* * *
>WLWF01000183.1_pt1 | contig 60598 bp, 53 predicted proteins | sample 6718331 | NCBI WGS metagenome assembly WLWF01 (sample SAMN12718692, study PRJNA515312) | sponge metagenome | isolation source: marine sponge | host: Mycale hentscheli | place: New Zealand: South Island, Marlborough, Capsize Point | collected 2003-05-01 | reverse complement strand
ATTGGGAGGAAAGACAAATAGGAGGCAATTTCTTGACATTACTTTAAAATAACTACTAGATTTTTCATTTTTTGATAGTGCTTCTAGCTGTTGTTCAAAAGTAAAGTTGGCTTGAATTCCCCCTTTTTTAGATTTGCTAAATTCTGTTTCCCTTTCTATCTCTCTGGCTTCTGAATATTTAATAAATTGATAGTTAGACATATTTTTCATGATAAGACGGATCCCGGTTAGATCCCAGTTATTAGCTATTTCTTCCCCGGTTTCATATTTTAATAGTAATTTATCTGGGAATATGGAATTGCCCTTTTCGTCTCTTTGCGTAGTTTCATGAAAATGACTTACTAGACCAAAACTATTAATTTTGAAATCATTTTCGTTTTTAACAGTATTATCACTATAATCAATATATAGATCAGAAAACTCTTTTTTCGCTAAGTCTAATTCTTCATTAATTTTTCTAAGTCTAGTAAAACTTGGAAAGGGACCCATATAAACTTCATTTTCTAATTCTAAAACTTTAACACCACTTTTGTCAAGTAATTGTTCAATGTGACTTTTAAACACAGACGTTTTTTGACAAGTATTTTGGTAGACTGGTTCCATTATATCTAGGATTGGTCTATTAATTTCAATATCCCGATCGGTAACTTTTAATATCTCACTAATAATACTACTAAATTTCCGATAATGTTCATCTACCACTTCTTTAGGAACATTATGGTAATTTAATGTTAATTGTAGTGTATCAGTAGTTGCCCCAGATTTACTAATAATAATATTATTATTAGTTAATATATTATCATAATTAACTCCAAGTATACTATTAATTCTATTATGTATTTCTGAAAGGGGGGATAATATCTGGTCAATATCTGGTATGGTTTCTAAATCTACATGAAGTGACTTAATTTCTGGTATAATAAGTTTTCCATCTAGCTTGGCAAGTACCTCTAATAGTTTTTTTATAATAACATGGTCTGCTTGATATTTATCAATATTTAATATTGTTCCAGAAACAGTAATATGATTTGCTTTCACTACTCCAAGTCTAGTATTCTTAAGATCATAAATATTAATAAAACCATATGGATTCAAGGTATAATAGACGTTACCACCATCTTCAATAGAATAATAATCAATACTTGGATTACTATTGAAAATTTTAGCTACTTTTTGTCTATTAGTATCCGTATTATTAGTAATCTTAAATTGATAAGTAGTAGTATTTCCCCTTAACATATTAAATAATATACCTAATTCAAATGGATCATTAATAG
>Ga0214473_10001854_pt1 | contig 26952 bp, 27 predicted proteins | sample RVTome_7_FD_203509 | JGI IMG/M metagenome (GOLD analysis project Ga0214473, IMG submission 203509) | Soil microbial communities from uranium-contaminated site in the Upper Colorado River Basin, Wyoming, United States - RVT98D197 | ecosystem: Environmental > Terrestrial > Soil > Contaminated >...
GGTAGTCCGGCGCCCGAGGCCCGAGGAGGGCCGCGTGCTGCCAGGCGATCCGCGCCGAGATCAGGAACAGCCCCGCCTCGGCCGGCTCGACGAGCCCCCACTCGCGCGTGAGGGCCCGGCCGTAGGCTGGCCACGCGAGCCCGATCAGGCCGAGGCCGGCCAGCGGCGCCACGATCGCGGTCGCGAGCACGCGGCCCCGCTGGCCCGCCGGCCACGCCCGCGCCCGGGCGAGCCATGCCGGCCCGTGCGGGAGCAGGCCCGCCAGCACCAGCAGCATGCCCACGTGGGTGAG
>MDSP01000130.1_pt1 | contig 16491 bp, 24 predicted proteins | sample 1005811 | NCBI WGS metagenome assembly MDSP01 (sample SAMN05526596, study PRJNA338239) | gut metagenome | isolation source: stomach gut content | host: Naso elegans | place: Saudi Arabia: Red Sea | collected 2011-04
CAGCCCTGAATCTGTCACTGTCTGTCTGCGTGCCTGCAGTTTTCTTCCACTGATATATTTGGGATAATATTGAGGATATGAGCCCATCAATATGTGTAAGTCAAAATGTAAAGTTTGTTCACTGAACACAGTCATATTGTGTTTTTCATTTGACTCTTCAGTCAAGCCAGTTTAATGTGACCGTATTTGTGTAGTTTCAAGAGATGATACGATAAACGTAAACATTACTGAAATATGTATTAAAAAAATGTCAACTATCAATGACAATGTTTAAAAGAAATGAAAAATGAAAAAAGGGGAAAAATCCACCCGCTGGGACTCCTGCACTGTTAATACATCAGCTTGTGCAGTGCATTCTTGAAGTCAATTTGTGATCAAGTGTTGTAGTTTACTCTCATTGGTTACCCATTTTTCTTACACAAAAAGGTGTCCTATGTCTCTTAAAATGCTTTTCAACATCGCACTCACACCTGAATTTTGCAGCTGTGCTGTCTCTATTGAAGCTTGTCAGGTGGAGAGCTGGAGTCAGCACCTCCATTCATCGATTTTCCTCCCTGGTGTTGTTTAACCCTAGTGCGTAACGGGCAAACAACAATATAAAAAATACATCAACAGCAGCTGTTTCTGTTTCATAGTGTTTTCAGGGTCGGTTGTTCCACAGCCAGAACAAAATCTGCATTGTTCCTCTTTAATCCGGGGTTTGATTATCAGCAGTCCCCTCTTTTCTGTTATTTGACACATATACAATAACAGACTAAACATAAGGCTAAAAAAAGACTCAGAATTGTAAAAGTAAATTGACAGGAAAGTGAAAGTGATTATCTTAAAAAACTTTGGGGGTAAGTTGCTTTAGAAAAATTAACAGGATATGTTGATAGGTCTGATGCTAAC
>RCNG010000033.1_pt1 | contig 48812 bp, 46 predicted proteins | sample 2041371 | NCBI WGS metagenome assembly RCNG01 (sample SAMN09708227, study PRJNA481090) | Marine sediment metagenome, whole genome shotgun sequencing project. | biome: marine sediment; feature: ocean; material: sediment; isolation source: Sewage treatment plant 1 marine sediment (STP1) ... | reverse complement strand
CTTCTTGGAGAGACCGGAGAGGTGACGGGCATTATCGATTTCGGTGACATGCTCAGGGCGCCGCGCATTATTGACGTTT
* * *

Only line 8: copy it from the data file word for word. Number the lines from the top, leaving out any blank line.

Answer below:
CTTCTTGGAGAGACCGGAGAGGTGACGGGCATTATCGATTTCGGTGACATGCTCAGGGCGCCGCGCATTATTGACGTTT